Page:Public Opinion (Lippmann).djvu/119

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105
BLIND SPOTS AND THEIR VALUE

and the like. Generally when we write about culture, tradition, and the group mind, we are thinking of these systems perfected by men of genius. Now there is no disputing the necessity of constant study and criticism of these idealized versions, but the historian of people, the politician, and the publicity man cannot stop there. For what operates in history is not the systematic idea as a genius formulated it, but shifting imitations, replicas, counterfeits, analogies, and distortions in individual minds.

Thus Marxism is not necessarily what Karl Marx wrote in Das Kapital, but whatever it is that all the warring sects believe, who claim to be the faithful. From the gospels you cannot deduce the history of Christianity, nor from the Constitution the political history of America. It is Das Kapital as conceived, the gospels as preached and the preachment as understood, the Constitution as interpreted and administered, to which you have to go. For while there is a reciprocating influence between the standard version and the current versions, it is these current versions as distributed among men which affect their behavior.[1]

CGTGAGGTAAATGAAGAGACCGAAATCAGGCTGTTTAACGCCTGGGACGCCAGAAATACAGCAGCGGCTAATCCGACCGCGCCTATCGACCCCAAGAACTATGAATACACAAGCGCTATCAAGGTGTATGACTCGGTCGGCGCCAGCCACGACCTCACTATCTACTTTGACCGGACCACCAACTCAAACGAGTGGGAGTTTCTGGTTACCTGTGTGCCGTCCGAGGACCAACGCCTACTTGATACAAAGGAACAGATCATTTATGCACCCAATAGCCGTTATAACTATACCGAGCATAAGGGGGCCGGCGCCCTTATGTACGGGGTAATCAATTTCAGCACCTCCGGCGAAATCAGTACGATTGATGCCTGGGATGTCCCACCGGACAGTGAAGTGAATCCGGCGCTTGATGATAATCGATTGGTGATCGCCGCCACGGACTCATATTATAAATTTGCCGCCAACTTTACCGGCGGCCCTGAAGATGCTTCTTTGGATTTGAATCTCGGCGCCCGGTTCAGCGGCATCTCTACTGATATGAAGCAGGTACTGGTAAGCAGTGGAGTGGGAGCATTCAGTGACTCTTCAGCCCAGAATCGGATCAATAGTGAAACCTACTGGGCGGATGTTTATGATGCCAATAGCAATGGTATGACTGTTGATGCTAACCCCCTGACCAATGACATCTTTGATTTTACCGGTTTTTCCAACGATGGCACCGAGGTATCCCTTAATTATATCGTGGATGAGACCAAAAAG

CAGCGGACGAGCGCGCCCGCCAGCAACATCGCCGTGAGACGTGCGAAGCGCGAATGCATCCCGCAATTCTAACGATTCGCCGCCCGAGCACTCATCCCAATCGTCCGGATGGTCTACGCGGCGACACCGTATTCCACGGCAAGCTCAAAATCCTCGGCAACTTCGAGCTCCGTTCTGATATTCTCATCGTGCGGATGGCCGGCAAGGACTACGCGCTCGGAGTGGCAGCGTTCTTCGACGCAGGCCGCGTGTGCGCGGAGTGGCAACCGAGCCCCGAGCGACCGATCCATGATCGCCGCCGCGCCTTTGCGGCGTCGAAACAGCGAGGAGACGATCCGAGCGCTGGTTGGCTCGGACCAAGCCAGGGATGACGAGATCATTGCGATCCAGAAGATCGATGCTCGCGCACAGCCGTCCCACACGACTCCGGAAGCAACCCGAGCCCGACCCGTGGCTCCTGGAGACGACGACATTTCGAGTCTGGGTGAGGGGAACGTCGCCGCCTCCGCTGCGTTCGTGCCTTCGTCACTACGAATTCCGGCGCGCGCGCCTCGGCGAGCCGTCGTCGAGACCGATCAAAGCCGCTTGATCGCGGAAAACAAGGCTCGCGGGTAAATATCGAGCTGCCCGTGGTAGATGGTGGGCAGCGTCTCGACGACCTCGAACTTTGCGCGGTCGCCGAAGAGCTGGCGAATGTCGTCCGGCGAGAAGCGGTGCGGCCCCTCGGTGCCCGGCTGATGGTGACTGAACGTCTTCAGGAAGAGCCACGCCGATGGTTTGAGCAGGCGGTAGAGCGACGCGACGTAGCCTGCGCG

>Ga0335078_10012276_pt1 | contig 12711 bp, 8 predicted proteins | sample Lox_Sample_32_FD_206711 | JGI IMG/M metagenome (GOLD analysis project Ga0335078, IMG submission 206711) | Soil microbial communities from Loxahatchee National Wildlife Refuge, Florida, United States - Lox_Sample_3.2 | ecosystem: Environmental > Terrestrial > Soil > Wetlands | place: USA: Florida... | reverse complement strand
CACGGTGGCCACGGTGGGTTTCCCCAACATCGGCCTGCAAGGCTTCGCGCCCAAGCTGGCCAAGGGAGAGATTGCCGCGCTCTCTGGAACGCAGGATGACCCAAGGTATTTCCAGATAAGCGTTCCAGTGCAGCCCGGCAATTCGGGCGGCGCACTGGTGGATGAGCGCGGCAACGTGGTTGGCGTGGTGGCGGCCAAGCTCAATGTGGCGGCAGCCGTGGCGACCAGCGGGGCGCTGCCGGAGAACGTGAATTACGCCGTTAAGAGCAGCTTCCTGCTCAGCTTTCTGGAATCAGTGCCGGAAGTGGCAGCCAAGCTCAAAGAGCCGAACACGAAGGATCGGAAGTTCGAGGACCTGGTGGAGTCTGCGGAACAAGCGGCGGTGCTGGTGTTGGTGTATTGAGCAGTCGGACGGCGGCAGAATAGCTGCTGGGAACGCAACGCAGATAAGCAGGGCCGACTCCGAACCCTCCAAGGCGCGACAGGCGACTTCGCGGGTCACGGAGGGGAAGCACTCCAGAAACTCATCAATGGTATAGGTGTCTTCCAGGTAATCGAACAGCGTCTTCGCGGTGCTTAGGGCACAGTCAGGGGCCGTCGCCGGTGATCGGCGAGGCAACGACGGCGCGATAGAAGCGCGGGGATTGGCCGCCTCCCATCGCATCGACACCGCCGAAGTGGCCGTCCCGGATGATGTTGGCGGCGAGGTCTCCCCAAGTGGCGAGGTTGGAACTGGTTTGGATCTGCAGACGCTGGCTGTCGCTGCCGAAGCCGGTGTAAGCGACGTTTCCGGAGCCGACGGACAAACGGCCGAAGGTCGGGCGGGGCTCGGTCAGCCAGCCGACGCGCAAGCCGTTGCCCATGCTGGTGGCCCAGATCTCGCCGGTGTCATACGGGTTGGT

1. But unfortunately it is ever so much harder to know this actual culture than it is to summarize and to comment upon the works of genius. The actual culture exists in people far too busy to indulge in the strange trade of formulating their beliefs. They record them only incidentally, and the student rarely knows how typical are his data. Perhaps the best he can do is to follow Lord Bryce's suggestion [Modern Democracies, Vol. I, p. 156] that he move freely "among all sorts and conditions of men," to seek out the unbiassed persons in every neighborhood who have skill in sizing up. "There is a flair which long practise and 'sympathetic touch' bestow. The trained observer learns how to profit by small indications, as an old seaman discerns, sooner than the landsman, the signs of coming storm." There is, in short, a vast amount of guess work involved, and it is no wonder that scholars, who enjoy precision, so often confine their attentions to the neater formulations of other scholars.